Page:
Teach For Malaysia Director of Growth Aida Azmi shares insights on what it takes to reform the education system.
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Teach For Malaysia is well-known for its teacher placement programme that gets top graduates and young professionals to teach in high need schools.
But if you think it’s about filling a teacher shortage, you’re mistaken.
Its goal is much bigger. The nonprofit is out to catalyse reforms to the education system as a whole and break the cycle of inequity.
“It’s not just about recruiting teachers. We want to bring in the best and brightest talents to be a part of the system for two years and with that experience, actually think about how to fill in the gaps that are missing in the education system,” says Aida Azmi, Director of Growth at Teach For Malaysia.
Teach For Malaysia’s two-year fellowship programme receives thousands of applications from graduates and young professionals every year.
From which, a stringent selection process picks out the cream of the crop with the potential to not only be great educators, but push boundaries beyond their fellowship programme as changemakers.
“No one has all the answers to solve everything. But if we get as many high calibre thinkers and immerse them in the present system, then we can all begin to define the solution together,” Aida adds.
“With all the experience gained, they can then make a more informed decision on their role in nation-building and how they want to make a change.”
And the proof is in the pudding; their impact report finds that students taught by Teach For Malaysia fellows achieved 42% more academic growth compared to their peers.
On top of that, many alumni of the programme have gone on to lead their own initiatives to contribute to the education system; ranging from literacy programmes for underserved communities, to a crowdfunding platform that aid teachers and students in need.
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Education inequity in Malaysia today
A key statistic by the Ministry of Education that has been an indicator of education inequity has been the enrolment and dropout rates for public schools.
While primary school enrolment saw a 97.9% enrolment in 2017, upper secondary school enrolment was only 86.6%.
That’s close to 15% of teenagers not completing school.
During the early rollout of the Malaysian Education Blueprint 2013-2025, it was estimated that one in five Malaysian students did not complete their secondary school education at the time.
The target since is to achieve universal enrolment.
“We are doing very well in terms of early enrolment rates, but it’s somewhat negated by the very high dropout rate,” Aida says.
She says it can be attributed to a host of different reasons, but most typically for an underprivileged family, teenagers often dropout to help support the family.
“There’s a cycle that exists. Children from poorer families don’t have the privilege of access and opportunity for learning beyond the classroom and are left behind in their studies, which compounds over time and festers disinterest,” Aida says.
“Coupled with their socio-economic background, dropping out and making a living to help support the family becomes more of a priority.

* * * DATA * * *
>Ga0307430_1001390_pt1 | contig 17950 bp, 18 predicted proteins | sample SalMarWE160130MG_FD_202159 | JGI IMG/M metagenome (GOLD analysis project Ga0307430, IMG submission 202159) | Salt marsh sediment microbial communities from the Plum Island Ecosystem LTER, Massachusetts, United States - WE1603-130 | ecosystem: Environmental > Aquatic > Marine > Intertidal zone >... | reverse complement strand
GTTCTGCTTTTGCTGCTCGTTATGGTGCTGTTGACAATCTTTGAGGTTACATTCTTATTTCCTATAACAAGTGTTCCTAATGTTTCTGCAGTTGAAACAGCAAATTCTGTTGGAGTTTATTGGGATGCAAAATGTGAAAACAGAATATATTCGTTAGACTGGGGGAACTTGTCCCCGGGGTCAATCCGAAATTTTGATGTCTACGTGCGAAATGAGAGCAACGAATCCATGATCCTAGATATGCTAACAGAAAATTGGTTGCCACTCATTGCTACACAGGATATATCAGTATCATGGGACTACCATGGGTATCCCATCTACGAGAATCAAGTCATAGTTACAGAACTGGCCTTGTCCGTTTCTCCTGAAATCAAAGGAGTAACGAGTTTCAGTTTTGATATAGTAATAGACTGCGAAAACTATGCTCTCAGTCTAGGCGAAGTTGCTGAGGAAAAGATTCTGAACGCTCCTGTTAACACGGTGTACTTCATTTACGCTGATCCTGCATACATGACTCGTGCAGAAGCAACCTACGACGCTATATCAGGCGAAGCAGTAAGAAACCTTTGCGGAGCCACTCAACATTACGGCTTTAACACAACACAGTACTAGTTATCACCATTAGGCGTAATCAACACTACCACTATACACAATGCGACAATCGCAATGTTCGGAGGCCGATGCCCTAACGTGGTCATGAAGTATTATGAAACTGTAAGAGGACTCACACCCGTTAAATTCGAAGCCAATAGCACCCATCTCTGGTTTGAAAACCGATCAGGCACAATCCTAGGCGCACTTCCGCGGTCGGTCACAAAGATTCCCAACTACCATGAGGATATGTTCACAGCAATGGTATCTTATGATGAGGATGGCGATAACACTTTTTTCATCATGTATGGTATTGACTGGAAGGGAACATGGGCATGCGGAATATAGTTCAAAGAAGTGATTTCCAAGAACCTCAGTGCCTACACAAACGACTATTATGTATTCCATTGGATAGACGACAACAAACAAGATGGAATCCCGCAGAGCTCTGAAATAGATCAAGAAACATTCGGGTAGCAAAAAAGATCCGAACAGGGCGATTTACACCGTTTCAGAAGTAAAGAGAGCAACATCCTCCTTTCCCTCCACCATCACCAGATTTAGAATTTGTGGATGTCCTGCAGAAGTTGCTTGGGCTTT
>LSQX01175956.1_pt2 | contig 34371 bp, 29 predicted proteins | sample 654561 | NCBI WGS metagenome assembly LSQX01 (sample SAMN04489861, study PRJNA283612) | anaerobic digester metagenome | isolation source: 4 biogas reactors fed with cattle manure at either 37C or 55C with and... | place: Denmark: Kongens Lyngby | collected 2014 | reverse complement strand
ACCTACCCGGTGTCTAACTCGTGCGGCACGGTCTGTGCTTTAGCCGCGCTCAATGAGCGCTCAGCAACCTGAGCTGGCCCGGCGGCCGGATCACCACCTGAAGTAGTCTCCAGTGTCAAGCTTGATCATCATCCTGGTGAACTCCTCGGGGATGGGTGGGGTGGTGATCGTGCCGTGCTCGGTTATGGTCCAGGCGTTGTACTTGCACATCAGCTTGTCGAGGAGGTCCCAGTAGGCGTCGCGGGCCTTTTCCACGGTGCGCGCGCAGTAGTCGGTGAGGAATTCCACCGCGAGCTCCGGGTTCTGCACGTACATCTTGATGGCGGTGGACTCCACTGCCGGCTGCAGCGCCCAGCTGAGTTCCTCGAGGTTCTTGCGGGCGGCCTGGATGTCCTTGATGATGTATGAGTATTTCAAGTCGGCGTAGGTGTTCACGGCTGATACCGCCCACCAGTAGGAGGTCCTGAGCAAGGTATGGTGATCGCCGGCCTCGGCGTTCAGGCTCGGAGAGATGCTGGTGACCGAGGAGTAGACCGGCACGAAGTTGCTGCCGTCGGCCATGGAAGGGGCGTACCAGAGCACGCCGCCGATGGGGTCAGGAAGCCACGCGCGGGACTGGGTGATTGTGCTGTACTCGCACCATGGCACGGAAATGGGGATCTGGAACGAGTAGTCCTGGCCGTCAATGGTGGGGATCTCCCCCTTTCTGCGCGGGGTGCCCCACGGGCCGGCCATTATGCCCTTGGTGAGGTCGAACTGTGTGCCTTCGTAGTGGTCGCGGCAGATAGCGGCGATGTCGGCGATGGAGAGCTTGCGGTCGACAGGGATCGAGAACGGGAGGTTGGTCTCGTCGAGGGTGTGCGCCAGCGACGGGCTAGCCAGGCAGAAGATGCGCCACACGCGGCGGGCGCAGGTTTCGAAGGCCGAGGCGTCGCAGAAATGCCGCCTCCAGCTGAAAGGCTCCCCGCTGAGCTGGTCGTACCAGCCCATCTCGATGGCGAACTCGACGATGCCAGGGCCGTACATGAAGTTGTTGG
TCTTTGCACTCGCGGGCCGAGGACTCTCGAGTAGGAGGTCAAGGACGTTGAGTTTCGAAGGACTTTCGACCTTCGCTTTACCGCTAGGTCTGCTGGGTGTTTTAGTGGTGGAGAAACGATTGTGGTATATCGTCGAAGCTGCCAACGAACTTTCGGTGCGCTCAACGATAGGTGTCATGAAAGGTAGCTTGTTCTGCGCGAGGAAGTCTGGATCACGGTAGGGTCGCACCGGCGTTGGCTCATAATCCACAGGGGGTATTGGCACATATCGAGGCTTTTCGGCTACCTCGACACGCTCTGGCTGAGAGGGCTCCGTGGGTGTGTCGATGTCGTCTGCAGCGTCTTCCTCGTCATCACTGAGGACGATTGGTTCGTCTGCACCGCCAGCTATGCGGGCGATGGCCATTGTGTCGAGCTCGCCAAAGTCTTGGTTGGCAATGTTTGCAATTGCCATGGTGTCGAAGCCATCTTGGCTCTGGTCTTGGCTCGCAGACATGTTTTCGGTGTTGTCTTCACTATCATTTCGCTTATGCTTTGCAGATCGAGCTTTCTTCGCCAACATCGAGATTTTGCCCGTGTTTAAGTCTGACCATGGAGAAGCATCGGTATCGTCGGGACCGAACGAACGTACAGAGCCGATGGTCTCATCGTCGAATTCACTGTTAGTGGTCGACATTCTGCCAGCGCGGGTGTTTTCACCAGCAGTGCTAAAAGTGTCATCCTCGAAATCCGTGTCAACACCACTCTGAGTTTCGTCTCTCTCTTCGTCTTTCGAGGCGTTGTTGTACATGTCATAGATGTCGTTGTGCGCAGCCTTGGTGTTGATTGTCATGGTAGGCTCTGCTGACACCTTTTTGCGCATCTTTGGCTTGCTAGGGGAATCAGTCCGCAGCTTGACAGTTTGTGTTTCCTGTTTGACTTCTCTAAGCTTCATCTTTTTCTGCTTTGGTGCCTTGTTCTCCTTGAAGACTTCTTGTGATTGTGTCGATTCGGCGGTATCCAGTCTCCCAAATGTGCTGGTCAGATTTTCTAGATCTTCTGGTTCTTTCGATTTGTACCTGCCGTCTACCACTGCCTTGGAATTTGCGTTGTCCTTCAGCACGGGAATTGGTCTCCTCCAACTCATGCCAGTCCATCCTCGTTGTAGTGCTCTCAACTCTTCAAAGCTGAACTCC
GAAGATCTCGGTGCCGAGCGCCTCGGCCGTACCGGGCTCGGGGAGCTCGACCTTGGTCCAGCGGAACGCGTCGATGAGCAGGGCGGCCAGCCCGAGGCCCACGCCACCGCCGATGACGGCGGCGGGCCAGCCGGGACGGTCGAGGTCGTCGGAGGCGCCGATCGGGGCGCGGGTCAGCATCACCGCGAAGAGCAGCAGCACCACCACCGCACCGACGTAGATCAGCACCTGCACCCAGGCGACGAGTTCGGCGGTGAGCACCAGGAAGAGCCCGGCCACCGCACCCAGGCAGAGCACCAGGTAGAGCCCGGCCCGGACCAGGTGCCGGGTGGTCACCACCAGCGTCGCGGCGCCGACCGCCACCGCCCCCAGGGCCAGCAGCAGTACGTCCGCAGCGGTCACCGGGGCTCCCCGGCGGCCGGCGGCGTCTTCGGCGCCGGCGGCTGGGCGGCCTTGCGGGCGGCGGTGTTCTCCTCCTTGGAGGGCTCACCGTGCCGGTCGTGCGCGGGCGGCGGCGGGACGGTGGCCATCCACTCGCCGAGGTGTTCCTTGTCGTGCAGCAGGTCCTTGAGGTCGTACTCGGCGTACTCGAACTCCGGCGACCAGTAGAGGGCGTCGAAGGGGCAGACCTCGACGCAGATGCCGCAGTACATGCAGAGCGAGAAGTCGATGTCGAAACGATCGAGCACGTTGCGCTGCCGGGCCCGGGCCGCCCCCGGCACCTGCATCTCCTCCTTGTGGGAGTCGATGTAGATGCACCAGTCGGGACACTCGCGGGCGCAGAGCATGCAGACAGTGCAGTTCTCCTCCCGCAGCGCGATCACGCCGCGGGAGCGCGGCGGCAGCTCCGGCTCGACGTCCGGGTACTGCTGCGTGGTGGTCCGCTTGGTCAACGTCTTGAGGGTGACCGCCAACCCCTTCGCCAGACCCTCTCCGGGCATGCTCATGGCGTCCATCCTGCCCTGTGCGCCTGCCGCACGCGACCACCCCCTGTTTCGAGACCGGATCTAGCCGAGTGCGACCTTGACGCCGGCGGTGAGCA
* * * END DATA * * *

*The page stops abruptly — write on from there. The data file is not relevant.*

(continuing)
“But if we can help them stay in school and complete their secondary education, that alone would have opened up opportunities to better paying work and upwards social mobility.”
Cultivating leaders that cultivate more leaders
“Our annual cohort of 50 to 60 teachers is just a drop in the ocean when you compare to the whole education system that has 450,000 teachers teaching 5 million students in public schools,” says Aida.
“That means we have to strategise an ecosystem and a synergy that creates as large an impact as possible.”
Up until 2018, Teach For Malaysia has placed 354 fellows into the education system and teaching an impressive estimate of 87,000 students directly since they started in 2010.
To maximise their impact, Teach For Malaysia has a stringent process that selects applicants with the highest capacity to be leaders beyond the classroom.
Fellows are expected to empower the students to be leaders themselves, as one of the objectives is to empower local changemakers.
So, despite the fellowship only placing less than a hundred teachers, they are the result of a competitive recruitment process with a 5.5% acceptance rate as of 2017. Currently, 30% of their fellows and alumni come from universities ranked in the top 100 of the World University Rankings.
“This process also stresses on the fact that we need people to realise that the teaching profession is a leadership role as you will educate about 150 students a day,” says Aida.
“What other job sees you being responsible for 150 lives on your first day?” says Aida.
What you can do
If you have the passion for teaching, you can apply to be a Teach For Malaysia Fellow and teach for two years.
The fellowship is open to all Malaysians citizens aged 32 years or younger with a Bachelor’s degree in any non-education discipline. Applicants are also expected to have strong written and verbal English communication skills, a minimum grade of credit in SPM Bahasa Melayu and a strong academic track record with a minimum CGPA of 3.0/2nd Class Upper or equivalent.
Applicants will be subjected to interviews and teaching mock classes before taking the Ujian Kelayakan Calon Guru (UKCG) to be qualified as a teacher under the Ministry of Education.
Alternatively, you can contribute as a donor.